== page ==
The issue of trade-offs and of how best to balance epidemiological and economic concerns has informed many articles in the Opinion pages of The Times, receiving more measured consideration from my colleague Tom Friedman, from two academic titans and from a public-health expert, David Katz, who recently wrote, “I am deeply concerned that the social, economic and public health consequences of this near total meltdown of normal life — schools and businesses closed, gatherings banned — will be long lasting and calamitous, possibly graver than the direct toll of the virus itself.”
That perspective transcends political party. A prominent Democrat, for instance, said to me, “Will we lose more Americans to suicide than to the coronavirus?” That was days before Trump, during the town hall, said that if the country is locked down for long, “you’re going to have suicides by the thousands.”
This is excruciatingly tough stuff, and yet Trump is pre-empting the thorough and thoughtful deliberation that it demands — and painting himself into a corner — with pledges that the economy will roar back and that America will “be open for business very soon, a lot sooner than three or four months that somebody was suggesting — a lot sooner,” as he said on Monday. If you’re an enemy of “soon,” you’re on thin ice with him. I can hear it cracking under Anthony Fauci even as I type.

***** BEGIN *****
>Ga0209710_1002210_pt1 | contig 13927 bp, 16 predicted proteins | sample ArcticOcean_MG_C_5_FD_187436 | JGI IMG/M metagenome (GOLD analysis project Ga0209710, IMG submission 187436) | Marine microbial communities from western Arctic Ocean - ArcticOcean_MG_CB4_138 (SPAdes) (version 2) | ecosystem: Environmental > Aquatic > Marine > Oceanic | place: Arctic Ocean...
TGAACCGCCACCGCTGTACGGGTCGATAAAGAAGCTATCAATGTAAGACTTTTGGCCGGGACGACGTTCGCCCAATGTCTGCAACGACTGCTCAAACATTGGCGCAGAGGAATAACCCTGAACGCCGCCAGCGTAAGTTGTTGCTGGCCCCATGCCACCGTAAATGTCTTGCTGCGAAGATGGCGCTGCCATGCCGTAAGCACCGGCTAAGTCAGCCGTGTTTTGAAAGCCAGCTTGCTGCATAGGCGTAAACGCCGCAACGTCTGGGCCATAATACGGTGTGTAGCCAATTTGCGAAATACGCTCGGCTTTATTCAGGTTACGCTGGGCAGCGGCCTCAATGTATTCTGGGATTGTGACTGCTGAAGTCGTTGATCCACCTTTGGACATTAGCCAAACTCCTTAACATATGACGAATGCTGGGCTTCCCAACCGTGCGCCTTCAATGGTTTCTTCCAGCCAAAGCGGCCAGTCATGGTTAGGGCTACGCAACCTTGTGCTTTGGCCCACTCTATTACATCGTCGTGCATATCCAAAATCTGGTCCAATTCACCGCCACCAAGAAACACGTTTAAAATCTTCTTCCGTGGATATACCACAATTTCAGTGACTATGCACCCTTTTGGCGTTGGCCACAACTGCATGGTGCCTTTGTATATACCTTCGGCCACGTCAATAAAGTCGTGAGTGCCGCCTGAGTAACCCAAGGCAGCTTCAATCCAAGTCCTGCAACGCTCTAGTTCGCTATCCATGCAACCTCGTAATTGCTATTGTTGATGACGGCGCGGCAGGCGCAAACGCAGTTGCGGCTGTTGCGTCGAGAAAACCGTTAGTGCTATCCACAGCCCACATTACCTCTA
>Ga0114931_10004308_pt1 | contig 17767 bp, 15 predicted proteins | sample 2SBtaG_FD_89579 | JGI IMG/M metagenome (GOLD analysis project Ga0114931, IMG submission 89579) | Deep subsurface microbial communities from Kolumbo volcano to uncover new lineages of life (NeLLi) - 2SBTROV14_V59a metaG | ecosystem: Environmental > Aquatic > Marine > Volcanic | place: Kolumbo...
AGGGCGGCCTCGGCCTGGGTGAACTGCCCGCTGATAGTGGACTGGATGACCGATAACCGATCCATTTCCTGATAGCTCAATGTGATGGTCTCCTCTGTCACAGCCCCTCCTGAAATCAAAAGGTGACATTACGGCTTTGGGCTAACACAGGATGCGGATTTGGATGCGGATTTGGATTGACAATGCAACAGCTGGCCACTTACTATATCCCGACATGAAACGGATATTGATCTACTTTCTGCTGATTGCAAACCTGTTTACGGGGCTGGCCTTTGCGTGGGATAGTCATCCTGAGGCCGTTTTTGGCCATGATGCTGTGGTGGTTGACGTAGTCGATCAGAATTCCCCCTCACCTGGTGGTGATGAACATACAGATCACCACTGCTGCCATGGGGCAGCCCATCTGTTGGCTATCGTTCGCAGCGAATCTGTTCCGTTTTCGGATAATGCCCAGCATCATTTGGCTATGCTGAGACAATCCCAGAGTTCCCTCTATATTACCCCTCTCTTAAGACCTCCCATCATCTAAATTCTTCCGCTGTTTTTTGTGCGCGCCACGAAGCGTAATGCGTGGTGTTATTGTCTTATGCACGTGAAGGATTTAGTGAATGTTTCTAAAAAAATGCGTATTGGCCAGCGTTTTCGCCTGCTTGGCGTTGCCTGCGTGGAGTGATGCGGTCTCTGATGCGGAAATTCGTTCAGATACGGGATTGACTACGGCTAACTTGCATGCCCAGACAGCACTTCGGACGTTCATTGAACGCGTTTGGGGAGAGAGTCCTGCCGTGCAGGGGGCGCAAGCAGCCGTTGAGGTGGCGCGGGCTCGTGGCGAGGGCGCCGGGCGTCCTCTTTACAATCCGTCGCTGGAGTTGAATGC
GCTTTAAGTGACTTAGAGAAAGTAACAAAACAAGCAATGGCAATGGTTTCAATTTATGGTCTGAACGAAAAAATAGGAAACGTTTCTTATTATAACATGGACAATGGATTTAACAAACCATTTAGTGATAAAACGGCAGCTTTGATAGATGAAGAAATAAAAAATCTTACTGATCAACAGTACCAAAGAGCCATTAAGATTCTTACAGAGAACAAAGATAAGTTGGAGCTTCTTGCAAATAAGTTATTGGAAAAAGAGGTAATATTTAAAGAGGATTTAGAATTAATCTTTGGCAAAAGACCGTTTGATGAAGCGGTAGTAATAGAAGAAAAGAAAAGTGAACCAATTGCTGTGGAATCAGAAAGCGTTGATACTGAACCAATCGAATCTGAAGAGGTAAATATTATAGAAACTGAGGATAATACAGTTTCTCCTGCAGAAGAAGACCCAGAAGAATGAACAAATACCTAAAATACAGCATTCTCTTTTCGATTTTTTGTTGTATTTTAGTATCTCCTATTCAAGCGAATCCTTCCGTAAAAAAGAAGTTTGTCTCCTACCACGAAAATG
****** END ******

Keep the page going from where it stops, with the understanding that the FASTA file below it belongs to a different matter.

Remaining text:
The president’s obsession with the economy is an extension of his obsession with wealth. He has only two lenses through which he sees the world, two yardsticks by which he measures everyone and everything: money and celebrity. He can’t pretend otherwise because he doesn’t bother to try.
During Sunday evening’s briefing, when he was supposed to be comforting Americans on the precipice of financial ruin, he instead lamented the billions of dollars he had supposedly forgone to be president. Our self-glorifying “wartime president” morphed into a self-pitying Daddy Warbucks.
“I think it’s very hard for rich people to run for office,” he said. “It’s far more costly. It’s a very tough thing. Now, with all of that being said, I’m so glad I’ve done it. Because, you know, there are a lot rich people around. I’ve got a lot of rich friends, but they can’t help and they can’t do what I’ve done, in terms of helping this country.” I’m glad he’s glad. Scratch that. I’m dumbfounded.
It has been observed, accurately, that he’s exactly the wrong leader for this crisis because he has thinned the ranks of responsible professionals in government, because he has hollowed out relevant departments and agencies, because he devalues science, because he degrades information and because he parted ways with credibility years ago.
But it’s worse than that. He’s facing judgment calls that require an emotional depth and a moral finesse that simply don’t exist in him. America is relying on him, of all presidents, to care as much about vital signs as about dollar signs.
He did that when he asked the nation to stand still for 15 days, but can he continue to do it? I’d have doubts if the economy were merely the biggest of many bragging points for him, if it were just a major part of his political profile.
But it’s all-defining and all-consuming, the repository of his vanity and an expression of his virility. And clear thinking is sometimes impossible — and conscience inaccessible — when you’re this crazy in love.